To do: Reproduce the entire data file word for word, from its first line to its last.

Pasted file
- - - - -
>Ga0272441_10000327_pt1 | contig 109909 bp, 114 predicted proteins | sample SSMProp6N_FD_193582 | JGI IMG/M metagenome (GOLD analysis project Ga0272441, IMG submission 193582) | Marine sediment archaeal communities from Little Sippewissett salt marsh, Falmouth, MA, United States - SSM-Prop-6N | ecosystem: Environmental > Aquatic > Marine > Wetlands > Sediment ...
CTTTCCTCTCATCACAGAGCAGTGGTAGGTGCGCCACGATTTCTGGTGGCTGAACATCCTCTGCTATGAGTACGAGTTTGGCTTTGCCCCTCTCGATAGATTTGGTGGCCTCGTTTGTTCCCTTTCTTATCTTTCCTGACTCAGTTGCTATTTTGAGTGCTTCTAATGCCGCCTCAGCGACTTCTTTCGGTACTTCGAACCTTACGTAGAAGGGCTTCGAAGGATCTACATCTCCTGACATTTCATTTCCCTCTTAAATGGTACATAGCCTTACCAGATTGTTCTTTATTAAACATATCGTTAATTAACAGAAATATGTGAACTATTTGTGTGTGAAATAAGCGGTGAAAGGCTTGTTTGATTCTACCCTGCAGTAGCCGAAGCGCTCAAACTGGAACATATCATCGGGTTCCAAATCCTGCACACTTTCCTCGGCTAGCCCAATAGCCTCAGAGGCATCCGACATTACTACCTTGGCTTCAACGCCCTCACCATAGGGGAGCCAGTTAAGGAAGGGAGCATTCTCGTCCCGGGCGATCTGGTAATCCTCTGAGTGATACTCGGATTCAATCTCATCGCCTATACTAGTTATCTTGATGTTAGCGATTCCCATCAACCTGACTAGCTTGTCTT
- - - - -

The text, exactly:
>Ga0272441_10000327_pt1 | contig 109909 bp, 114 predicted proteins | sample SSMProp6N_FD_193582 | JGI IMG/M metagenome (GOLD analysis project Ga0272441, IMG submission 193582) | Marine sediment archaeal communities from Little Sippewissett salt marsh, Falmouth, MA, United States - SSM-Prop-6N | ecosystem: Environmental > Aquatic > Marine > Wetlands > Sediment ...
CTTTCCTCTCATCACAGAGCAGTGGTAGGTGCGCCACGATTTCTGGTGGCTGAACATCCTCTGCTATGAGTACGAGTTTGGCTTTGCCCCTCTCGATAGATTTGGTGGCCTCGTTTGTTCCCTTTCTTATCTTTCCTGACTCAGTTGCTATTTTGAGTGCTTCTAATGCCGCCTCAGCGACTTCTTTCGGTACTTCGAACCTTACGTAGAAGGGCTTCGAAGGATCTACATCTCCTGACATTTCATTTCCCTCTTAAATGGTACATAGCCTTACCAGATTGTTCTTTATTAAACATATCGTTAATTAACAGAAATATGTGAACTATTTGTGTGTGAAATAAGCGGTGAAAGGCTTGTTTGATTCTACCCTGCAGTAGCCGAAGCGCTCAAACTGGAACATATCATCGGGTTCCAAATCCTGCACACTTTCCTCGGCTAGCCCAATAGCCTCAGAGGCATCCGACATTACTACCTTGGCTTCAACGCCCTCACCATAGGGGAGCCAGTTAAGGAAGGGAGCATTCTCGTCCCGGGCGATCTGGTAATCCTCTGAGTGATACTCGGATTCAATCTCATCGCCTATACTAGTTATCTTGATGTTAGCGATTCCCATCAACCTGACTAGCTTGTCTT